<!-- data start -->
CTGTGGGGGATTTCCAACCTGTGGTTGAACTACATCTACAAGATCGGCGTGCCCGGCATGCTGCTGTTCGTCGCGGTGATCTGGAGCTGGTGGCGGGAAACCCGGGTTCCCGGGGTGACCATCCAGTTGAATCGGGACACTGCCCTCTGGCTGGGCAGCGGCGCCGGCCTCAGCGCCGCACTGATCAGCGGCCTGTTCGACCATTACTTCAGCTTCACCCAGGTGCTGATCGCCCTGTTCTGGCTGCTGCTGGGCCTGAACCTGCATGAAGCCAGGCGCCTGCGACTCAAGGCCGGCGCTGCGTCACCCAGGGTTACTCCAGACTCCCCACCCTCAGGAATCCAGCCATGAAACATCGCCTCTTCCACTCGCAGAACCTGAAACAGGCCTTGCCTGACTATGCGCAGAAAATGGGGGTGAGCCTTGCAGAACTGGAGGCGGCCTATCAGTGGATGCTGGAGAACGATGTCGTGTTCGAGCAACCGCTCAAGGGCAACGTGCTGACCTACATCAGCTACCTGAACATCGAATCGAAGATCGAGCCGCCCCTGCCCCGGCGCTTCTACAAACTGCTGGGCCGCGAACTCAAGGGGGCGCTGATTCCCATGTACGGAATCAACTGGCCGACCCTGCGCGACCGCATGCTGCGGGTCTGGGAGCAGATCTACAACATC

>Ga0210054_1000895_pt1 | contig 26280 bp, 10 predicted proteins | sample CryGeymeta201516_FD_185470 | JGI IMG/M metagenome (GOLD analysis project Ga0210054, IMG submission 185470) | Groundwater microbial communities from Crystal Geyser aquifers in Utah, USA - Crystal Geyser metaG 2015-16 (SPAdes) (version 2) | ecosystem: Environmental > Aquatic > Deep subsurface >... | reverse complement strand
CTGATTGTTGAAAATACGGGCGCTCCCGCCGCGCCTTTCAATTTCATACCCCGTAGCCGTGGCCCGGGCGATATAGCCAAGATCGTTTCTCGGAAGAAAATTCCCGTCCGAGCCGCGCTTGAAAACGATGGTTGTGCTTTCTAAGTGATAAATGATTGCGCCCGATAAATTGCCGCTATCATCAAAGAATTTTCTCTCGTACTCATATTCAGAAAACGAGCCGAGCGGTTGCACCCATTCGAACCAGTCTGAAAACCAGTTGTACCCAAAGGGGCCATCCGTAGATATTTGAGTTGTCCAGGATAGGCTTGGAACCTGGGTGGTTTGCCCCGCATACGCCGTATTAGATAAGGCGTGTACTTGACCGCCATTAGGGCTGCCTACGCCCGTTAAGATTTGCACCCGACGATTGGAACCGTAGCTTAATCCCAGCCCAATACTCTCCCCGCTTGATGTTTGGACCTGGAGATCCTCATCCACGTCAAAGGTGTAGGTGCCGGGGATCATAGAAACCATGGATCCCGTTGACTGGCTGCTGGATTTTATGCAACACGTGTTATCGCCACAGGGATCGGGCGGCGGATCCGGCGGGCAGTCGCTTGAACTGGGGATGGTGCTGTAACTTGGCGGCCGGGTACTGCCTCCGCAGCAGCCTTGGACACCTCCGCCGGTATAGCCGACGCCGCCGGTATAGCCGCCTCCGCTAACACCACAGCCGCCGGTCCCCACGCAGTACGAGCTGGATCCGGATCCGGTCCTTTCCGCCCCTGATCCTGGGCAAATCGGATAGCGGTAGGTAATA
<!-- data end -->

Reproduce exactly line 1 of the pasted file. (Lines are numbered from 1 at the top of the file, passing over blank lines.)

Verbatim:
CTGTGGGGGATTTCCAACCTGTGGTTGAACTACATCTACAAGATCGGCGTGCCCGGCATGCTGCTGTTCGTCGCGGTGATCTGGAGCTGGTGGCGGGAAACCCGGGTTCCCGGGGTGACCATCCAGTTGAATCGGGACACTGCCCTCTGGCTGGGCAGCGGCGCCGGCCTCAGCGCCGCACTGATCAGCGGCCTGTTCGACCATTACTTCAGCTTCACCCAGGTGCTGATCGCCCTGTTCTGGCTGCTGCTGGGCCTGAACCTGCATGAAGCCAGGCGCCTGCGACTCAAGGCCGGCGCTGCGTCACCCAGGGTTACTCCAGACTCCCCACCCTCAGGAATCCAGCCATGAAACATCGCCTCTTCCACTCGCAGAACCTGAAACAGGCCTTGCCTGACTATGCGCAGAAAATGGGGGTGAGCCTTGCAGAACTGGAGGCGGCCTATCAGTGGATGCTGGAGAACGATGTCGTGTTCGAGCAACCGCTCAAGGGCAACGTGCTGACCTACATCAGCTACCTGAACATCGAATCGAAGATCGAGCCGCCCCTGCCCCGGCGCTTCTACAAACTGCTGGGCCGCGAACTCAAGGGGGCGCTGATTCCCATGTACGGAATCAACTGGCCGACCCTGCGCGACCGCATGCTGCGGGTCTGGGAGCAGATCTACAACATC